Sustainable Building Materials — a New Trend in Global Construction Industry, says Beroe Inc.
Posted: October 1, 2021 | Project Management
The construction sector has always faced criticism for its carbon emissions. Starting from the infrastructure to the particulate emissions left behind in the air, it acts as a source of air and sound pollution; this has pushed the sector toward finding more sustainable ways of building. Owing to this, in recent times, sustainable building materials have gained prominence as the global construction industry’s newest trend.
“Governments across the globe are taking various measures to address the issue of pollution caused by the construction sector. Concepts like LEED certification have been implemented in most developed countries to ensure energy efficiency and reduce greenhouse gas emissions,” said Roshni Nair, Lead Analyst at Beroe. “However, several construction firms believe that sustainable raw materials will be a lasting solution to present issues. There are several innovative products in the market and under research that are environmentally friendly and help improve overall sustainability levels in a building.”
Sustainable materials (such as tree bark, straw bales, cork, and precast concrete slabs) and green technologies have been implemented successfully in various sectors such as commercial, retail, industrial, and healthcare. Several construction firms in the U.S., Europe, and Asia have been actively using such green materials to reduce emissions and increase energy efficiency and overall cost savings. The types of sustainable building materials include reclaimed wood, insulated concrete forms, bamboo, green thermal insulation (such as wool, polyester, hempcrete, and cellulose), reclaimed steel, bio walls, structural insulated panels, aerocon blocks, electrochromic glass, and recycled rubber.
There are numerous drivers to this trend:
• Cost Savings: The overall construction cost is reduced by 5−15% because there is a drop in building operational costs. It depends on the kind of material that is incorporated to promote sustainability. Moreover, if some investment goes into keeping the structure energy-efficient, it further reduces operational costs.
• Regulatory Incentives: Most governments have imposed laws on increasing construction sustainability. There are mandatory laws that construction firms need to follow, such as minimum requirements and soft laws, which are voluntary tenets that earn building firms incentives in case of fulfillment.
• Increased Market Demand: People are more inclined toward buying places with more sustainability documentation. These buildings normally have higher occupancy rates and higher rental rates too, since they are always the first choice of tenants. The materials result in improved occupant health as well.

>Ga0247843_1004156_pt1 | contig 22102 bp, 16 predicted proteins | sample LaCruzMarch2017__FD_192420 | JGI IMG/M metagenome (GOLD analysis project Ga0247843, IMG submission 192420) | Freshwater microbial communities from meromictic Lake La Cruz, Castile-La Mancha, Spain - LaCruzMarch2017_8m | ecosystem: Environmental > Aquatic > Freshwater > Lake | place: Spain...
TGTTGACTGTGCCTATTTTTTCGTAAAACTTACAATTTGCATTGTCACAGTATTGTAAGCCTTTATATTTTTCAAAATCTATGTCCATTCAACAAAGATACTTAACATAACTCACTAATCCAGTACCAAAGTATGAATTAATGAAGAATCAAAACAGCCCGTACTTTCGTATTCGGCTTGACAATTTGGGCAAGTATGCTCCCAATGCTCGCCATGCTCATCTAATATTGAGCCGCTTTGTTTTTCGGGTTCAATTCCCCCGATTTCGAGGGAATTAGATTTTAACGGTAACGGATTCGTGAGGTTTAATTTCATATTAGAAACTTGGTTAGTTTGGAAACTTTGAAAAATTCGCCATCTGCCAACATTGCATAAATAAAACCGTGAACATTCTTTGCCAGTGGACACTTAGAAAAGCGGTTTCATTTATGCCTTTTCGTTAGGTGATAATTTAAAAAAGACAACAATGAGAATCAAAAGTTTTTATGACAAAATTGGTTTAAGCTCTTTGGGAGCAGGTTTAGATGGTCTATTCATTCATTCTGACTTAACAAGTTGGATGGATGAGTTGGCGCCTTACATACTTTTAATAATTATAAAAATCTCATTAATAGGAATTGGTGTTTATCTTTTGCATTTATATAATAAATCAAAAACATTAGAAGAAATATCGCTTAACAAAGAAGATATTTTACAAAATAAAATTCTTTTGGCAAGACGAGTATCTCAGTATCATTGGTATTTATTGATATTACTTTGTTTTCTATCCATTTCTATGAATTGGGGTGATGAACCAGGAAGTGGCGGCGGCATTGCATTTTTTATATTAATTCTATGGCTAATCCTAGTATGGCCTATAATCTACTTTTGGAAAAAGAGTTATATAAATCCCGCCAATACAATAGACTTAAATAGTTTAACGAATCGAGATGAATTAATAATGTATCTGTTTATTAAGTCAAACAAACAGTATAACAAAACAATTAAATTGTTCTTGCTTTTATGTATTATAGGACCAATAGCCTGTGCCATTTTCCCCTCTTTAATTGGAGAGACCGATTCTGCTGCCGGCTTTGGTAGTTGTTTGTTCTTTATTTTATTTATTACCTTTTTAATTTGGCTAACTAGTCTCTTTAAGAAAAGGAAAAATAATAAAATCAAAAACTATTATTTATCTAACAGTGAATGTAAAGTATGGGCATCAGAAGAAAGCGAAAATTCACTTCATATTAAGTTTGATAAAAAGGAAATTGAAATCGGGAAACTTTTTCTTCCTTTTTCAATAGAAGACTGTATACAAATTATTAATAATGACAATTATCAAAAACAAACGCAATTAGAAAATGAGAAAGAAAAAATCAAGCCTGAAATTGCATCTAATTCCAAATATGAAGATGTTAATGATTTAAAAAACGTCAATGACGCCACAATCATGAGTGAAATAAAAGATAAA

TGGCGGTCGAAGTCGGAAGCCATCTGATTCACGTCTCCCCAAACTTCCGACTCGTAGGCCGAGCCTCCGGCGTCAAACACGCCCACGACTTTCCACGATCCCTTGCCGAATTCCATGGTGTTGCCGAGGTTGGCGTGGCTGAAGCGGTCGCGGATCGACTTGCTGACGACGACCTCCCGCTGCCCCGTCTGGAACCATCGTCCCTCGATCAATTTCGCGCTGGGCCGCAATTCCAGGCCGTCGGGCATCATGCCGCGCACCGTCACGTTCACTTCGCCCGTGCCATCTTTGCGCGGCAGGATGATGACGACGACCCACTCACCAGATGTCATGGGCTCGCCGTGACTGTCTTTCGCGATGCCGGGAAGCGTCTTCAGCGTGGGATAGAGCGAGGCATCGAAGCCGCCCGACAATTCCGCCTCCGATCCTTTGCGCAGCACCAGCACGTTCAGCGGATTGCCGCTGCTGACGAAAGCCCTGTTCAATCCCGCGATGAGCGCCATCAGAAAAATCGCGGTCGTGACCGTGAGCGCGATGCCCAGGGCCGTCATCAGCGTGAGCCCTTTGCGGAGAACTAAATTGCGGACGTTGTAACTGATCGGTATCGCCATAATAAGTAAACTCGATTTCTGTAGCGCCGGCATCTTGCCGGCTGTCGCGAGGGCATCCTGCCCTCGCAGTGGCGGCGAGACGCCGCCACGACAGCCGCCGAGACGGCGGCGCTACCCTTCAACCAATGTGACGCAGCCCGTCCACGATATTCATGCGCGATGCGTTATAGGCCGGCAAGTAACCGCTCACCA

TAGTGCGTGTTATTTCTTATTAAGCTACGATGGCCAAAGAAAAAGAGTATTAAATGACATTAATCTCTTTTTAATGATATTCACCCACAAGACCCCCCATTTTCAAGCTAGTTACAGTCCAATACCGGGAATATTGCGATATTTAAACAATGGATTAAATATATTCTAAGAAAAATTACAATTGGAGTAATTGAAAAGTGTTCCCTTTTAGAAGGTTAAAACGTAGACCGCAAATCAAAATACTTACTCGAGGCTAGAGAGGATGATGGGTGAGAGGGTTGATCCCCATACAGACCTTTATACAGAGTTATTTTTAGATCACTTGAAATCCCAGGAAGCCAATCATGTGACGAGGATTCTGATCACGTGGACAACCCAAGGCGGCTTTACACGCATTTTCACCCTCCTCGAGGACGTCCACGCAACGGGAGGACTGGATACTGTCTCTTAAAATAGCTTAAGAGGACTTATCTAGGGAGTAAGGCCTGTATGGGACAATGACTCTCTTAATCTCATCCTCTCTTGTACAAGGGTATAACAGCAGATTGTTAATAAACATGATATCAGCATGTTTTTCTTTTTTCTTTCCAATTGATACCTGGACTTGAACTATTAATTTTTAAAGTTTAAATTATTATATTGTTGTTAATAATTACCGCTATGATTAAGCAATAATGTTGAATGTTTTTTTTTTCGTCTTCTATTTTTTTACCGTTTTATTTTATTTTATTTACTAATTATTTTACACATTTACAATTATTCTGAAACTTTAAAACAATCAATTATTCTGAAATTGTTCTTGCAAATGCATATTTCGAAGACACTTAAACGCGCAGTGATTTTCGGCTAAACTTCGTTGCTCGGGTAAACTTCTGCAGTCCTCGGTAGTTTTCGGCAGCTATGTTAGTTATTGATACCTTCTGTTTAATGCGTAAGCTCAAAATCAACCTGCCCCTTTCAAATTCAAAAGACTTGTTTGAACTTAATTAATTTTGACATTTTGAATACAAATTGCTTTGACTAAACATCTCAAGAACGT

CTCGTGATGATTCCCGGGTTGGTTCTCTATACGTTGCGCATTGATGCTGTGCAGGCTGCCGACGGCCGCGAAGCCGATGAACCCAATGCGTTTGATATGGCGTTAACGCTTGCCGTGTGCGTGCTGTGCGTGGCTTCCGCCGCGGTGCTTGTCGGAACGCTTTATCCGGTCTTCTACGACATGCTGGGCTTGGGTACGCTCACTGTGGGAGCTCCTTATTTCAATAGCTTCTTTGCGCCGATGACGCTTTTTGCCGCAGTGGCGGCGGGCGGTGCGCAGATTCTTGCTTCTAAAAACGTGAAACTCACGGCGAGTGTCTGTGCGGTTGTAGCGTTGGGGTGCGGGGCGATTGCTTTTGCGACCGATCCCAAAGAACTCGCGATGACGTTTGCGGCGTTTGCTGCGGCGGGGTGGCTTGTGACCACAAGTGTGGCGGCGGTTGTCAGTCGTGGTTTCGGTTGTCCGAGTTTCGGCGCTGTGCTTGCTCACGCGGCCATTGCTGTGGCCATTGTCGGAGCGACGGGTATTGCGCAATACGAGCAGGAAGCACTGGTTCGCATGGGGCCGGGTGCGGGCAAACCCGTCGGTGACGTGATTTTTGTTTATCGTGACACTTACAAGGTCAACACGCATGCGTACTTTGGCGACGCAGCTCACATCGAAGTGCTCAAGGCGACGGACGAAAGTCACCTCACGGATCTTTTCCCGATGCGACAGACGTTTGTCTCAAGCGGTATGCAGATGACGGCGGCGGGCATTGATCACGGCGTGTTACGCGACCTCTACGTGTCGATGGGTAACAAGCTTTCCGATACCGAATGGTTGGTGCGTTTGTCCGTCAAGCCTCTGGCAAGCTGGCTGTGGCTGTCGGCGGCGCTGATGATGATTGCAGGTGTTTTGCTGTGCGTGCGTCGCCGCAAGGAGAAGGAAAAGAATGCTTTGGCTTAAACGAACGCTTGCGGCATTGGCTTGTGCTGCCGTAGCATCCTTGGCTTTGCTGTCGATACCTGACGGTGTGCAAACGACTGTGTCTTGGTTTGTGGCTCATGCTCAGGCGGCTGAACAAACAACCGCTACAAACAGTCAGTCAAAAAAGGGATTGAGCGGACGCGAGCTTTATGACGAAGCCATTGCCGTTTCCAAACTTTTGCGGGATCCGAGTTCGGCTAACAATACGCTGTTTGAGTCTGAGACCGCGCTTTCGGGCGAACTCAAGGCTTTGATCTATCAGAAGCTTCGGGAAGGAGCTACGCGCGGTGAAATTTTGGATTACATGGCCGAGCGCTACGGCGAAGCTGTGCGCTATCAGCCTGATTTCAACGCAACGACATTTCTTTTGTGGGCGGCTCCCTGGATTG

• Higher Quality and Property Value: Sustainable building solutions result in reduced risks and increased recyclability. They also improve the building quality and thus, raise the property value. The biggest challenge, however, is to prove the cost and efficiency in a consistent way toward the industry.
The constraints to property that is made with sustainable materials are:
• High Initial Investment: The use of sustainable building materials results in a high initial investment, which most buyers find a burden. This is because the early-stage funds and down payments increase when compared to regular property.
• COVID-19 Impact: Many construction firms have been facing funding shortages because payment terms have been revised in the aftermath of the pandemic. For small companies that have faced a financial crunch due to lessened profits and job losses, it becomes difficult to afford such buildings as office spaces or homes. Buyers also encounter issues with construction tied up with third-party finance companies.
The implementation of green building materials in construction will result in decreased operating costs of all facilities. Buildings with LEED certifications have recorded a 20% decrease in annual maintenance costs. They also tend to attract higher rents. For example, in Los Angeles, a traditional building gets an average of $2.16 per sq. ft., but a LEED-certified one rents out for $2.91 per sq. ft. on an average. The government has also implemented rules that improve energy efficiency in all buildings. With anticipated cost savings with these materials, this acts as a major driver of the green building material sector.
“The increasing need and growing demand for sustainable buildings worldwide mandate a change in traditional technologies and practices. This change can be brought about by adopting green materials in building construction, which will lead to better energy efficiency and waste management,” said Roshni Nair, Lead Analyst at Beroe. “This concept has been successful in developed nations, and if replicated in other countries, it will help build a long-term sustainable construction industry. In both developing and developed markets, the introduction of this concept, along with advanced technology, will improve the utilization of available resources, construction products, and environmental conditions.”
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